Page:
If the President had the power to determine the policy which was to govern the question of recognition, then the Fifth Amendment does not stand in the way of giving full force and effect to the Litvinov Assignment. To be sure, aliens as well as citizens are entitled to the protection of the Fifth Amendment. Russian Volunteer Fleet v. United States, 282 U.S. 481. A State is not precluded, however, by the Fourteenth Amendment from according priority to local creditors as against creditors who are nationals of foreign countries and whose claims arose abroad. Disconto Gesellschaft v. Umbreit, 208 U.S. 570. By the same token, the Federal Government is not barred by the Fifth Amendment from securing for itself and our nationals priority against such creditors. And it matters not that the procedure adopted by the Federal Government is globular and involves a regrouping of assets. There is no Constitutional reason why this Government need act as the collection agent for nationals of other countries when it takes steps to protect itself or its own nationals on external debts. There is no reason why it may not, through such devices as the Litvinov Assignment, make itself and its nationals whole from assets here before it permits such assets to go abroad in satisfaction of claims of aliens made elsewhere and not incurred in connection with business conducted in this country. The fact that New York has marshaled the claims of the foreign creditors here involved and authorized their payment does not give them immunity from that general rule.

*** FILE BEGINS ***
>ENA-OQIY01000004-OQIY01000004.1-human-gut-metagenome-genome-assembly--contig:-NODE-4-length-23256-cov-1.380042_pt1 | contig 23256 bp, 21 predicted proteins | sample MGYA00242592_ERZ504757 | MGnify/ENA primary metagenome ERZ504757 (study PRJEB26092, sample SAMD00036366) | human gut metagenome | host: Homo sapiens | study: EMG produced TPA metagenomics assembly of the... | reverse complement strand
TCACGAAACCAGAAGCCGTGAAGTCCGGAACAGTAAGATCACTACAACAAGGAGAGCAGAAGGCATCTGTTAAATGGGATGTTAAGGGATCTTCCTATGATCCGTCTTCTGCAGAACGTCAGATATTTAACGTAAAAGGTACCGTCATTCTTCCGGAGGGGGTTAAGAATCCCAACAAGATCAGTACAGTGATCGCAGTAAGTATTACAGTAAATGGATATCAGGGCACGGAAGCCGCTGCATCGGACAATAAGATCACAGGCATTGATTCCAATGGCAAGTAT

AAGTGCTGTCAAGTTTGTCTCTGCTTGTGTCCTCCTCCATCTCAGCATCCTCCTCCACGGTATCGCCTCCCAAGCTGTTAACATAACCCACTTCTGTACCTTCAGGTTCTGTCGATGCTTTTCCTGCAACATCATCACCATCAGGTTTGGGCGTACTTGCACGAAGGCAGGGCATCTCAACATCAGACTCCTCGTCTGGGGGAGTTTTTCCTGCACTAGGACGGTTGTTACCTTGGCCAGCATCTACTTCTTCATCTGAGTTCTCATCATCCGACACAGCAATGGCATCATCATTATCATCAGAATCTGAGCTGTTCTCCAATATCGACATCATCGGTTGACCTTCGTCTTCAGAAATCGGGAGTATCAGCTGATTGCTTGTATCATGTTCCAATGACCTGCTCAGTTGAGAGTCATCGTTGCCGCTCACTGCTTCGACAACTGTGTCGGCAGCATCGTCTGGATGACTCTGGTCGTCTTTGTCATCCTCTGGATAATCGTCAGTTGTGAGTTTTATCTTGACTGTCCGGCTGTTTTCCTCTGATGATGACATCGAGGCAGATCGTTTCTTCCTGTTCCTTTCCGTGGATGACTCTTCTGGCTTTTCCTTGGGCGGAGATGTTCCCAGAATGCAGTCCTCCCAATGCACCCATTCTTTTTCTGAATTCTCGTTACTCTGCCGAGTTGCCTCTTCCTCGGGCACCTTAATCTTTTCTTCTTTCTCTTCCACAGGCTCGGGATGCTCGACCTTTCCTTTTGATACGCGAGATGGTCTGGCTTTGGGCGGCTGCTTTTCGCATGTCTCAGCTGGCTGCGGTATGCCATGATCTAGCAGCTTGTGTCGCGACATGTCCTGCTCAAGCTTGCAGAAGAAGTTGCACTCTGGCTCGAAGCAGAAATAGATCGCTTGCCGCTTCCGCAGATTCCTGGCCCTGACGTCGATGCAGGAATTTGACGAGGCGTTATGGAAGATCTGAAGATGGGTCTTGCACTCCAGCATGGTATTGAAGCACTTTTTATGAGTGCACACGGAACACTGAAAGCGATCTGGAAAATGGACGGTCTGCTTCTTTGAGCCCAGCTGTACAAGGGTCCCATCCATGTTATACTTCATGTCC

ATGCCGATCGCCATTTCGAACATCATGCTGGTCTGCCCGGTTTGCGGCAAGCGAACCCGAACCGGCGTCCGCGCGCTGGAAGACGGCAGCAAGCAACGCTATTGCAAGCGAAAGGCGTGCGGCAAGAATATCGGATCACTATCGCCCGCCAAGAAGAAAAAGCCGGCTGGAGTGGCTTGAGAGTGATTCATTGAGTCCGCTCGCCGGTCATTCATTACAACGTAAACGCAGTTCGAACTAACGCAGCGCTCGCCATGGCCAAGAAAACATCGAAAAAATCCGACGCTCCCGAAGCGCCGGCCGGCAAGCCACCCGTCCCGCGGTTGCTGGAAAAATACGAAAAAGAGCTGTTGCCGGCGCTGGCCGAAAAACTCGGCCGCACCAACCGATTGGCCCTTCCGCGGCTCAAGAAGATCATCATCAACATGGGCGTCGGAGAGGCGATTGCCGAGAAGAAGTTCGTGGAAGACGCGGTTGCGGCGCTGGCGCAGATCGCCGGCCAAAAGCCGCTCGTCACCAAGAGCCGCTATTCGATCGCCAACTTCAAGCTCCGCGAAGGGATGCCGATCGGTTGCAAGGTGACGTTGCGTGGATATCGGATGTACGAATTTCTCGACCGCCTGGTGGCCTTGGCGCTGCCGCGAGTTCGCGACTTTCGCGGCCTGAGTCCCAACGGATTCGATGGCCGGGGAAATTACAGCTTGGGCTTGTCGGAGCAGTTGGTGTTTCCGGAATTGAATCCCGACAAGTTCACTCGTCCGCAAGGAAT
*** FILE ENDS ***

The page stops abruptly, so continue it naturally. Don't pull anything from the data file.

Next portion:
If the priority had been accorded American claims by treaty with Russia, there would be no doubt as to its validity. Cf. Santovincenzo v. Egan, supra. The same result obtains here. The powers of the President in the conduct of foreign relations included the power, without consent of the Senate, to determine the public policy of the United States with respect to the Russian nationalization decrees. "What government is to be regarded here as representative of a foreign sovereign state is a political rather than a judicial question, and is to be determined by the political department of the government." Guaranty Trust Co. v. United States, supra, 304 U.S. at p. 137. That authority is not limited to a determination of the government to be recognized. It includes the power to determine the policy which is to govern the question of recognition. Objections to the underlying policy as well as objections to recognition are to be addressed to the political department and not to the courts. See Guaranty Trust Co. v. United States, supra, p. 138; Kennett v. Chambers, 14 How. 38, 50-51. As we have noted, this Court in the Belmont case recognized that the Litvinov Assignment was an international compact which did not require the participation of the Senate. It stated ( 301 U.S. pp. 330-331): "There are many such compacts, of which a protocol, a modus vivendi, a postal convention, and agreements like that now under consideration are illustrations." And see Monaco v. Mississippi, 292 U.S. 313, 331; United States v. Curtiss-Wright Corp., 299 U.S. 304, 318. Recognition is not always absolute; it is sometimes conditional. 1 Moore, International Law Digest (1906), pp. 73-74; 1 Hackworth, Digest of International Law (1940), pp. 192-195. Power to remove such obstacles to full recognition as settlement of claims of our nationals (Levitan, Executive Agreements, 35 Ill. L. Rev. 365, 382-385) certainly is a modest implied power of the President who is the "sole organ of the federal government in the field of international relations." United States v. Curtiss-Wright Corp., supra, p. 320. Effectiveness in handling the delicate problems of foreign relations requires no less. Unless such a power exists, the power of recognition might be thwarted or seriously diluted. No such obstacle can be placed in the way of rehabilitation of relations between this country and another nation, unless the historic conception of the powers and responsibilities of the President in the conduct of foreign affairs (see Moore, Treaties and Executive Agreements, 20 Pol. Sc. Q. 385, 403-417) is to be drastically revised. It was the judgment of the political department that full recognition of the Soviet Government required the settlement of all outstanding problems including the claims of our nationals. Recognition and the Litvinov Assignment were interdependent. We would usurp the executive function if we held that that decision was not final and conclusive in the courts.